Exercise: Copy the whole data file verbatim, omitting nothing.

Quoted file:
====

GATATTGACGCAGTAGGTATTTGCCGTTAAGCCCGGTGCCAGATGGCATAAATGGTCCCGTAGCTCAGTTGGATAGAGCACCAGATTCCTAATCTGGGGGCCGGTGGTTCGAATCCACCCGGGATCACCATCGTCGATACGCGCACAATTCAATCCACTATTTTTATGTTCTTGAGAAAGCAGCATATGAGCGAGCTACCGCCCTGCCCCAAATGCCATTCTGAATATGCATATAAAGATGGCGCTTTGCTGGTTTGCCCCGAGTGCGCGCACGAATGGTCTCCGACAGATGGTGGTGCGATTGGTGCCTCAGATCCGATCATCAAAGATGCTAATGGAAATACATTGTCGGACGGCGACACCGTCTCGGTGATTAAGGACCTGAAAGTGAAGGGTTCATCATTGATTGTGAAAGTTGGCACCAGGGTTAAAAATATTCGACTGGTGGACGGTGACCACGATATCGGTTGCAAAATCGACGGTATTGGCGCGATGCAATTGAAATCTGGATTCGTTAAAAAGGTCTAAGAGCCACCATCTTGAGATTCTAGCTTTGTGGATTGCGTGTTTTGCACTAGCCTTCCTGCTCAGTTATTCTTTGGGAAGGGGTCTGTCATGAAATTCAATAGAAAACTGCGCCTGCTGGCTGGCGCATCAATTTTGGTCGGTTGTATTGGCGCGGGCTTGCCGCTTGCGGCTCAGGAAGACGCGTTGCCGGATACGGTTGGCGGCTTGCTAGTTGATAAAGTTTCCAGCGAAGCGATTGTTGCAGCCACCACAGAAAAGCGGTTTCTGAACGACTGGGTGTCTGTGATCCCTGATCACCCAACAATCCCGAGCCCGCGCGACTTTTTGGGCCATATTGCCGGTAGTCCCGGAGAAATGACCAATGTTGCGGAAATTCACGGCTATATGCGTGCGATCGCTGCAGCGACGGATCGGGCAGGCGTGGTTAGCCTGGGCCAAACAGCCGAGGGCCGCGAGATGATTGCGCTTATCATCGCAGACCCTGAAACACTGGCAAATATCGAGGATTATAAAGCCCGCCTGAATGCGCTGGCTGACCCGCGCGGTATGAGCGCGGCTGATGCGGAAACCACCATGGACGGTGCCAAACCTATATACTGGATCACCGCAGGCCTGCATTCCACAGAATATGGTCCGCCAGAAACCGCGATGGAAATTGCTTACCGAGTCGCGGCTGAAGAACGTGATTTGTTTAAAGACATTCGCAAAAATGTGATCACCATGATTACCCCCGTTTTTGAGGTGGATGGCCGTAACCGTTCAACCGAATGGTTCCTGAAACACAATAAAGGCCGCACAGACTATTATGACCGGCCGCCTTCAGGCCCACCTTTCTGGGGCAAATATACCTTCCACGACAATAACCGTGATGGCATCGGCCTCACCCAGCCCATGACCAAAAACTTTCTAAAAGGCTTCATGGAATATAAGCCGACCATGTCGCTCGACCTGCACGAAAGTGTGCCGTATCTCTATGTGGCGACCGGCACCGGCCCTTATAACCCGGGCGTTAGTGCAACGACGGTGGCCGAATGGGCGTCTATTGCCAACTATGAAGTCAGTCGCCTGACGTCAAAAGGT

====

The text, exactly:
GATATTGACGCAGTAGGTATTTGCCGTTAAGCCCGGTGCCAGATGGCATAAATGGTCCCGTAGCTCAGTTGGATAGAGCACCAGATTCCTAATCTGGGGGCCGGTGGTTCGAATCCACCCGGGATCACCATCGTCGATACGCGCACAATTCAATCCACTATTTTTATGTTCTTGAGAAAGCAGCATATGAGCGAGCTACCGCCCTGCCCCAAATGCCATTCTGAATATGCATATAAAGATGGCGCTTTGCTGGTTTGCCCCGAGTGCGCGCACGAATGGTCTCCGACAGATGGTGGTGCGATTGGTGCCTCAGATCCGATCATCAAAGATGCTAATGGAAATACATTGTCGGACGGCGACACCGTCTCGGTGATTAAGGACCTGAAAGTGAAGGGTTCATCATTGATTGTGAAAGTTGGCACCAGGGTTAAAAATATTCGACTGGTGGACGGTGACCACGATATCGGTTGCAAAATCGACGGTATTGGCGCGATGCAATTGAAATCTGGATTCGTTAAAAAGGTCTAAGAGCCACCATCTTGAGATTCTAGCTTTGTGGATTGCGTGTTTTGCACTAGCCTTCCTGCTCAGTTATTCTTTGGGAAGGGGTCTGTCATGAAATTCAATAGAAAACTGCGCCTGCTGGCTGGCGCATCAATTTTGGTCGGTTGTATTGGCGCGGGCTTGCCGCTTGCGGCTCAGGAAGACGCGTTGCCGGATACGGTTGGCGGCTTGCTAGTTGATAAAGTTTCCAGCGAAGCGATTGTTGCAGCCACCACAGAAAAGCGGTTTCTGAACGACTGGGTGTCTGTGATCCCTGATCACCCAACAATCCCGAGCCCGCGCGACTTTTTGGGCCATATTGCCGGTAGTCCCGGAGAAATGACCAATGTTGCGGAAATTCACGGCTATATGCGTGCGATCGCTGCAGCGACGGATCGGGCAGGCGTGGTTAGCCTGGGCCAAACAGCCGAGGGCCGCGAGATGATTGCGCTTATCATCGCAGACCCTGAAACACTGGCAAATATCGAGGATTATAAAGCCCGCCTGAATGCGCTGGCTGACCCGCGCGGTATGAGCGCGGCTGATGCGGAAACCACCATGGACGGTGCCAAACCTATATACTGGATCACCGCAGGCCTGCATTCCACAGAATATGGTCCGCCAGAAACCGCGATGGAAATTGCTTACCGAGTCGCGGCTGAAGAACGTGATTTGTTTAAAGACATTCGCAAAAATGTGATCACCATGATTACCCCCGTTTTTGAGGTGGATGGCCGTAACCGTTCAACCGAATGGTTCCTGAAACACAATAAAGGCCGCACAGACTATTATGACCGGCCGCCTTCAGGCCCACCTTTCTGGGGCAAATATACCTTCCACGACAATAACCGTGATGGCATCGGCCTCACCCAGCCCATGACCAAAAACTTTCTAAAAGGCTTCATGGAATATAAGCCGACCATGTCGCTCGACCTGCACGAAAGTGTGCCGTATCTCTATGTGGCGACCGGCACCGGCCCTTATAACCCGGGCGTTAGTGCAACGACGGTGGCCGAATGGGCGTCTATTGCCAACTATGAAGTCAGTCGCCTGACGTCAAAAGGT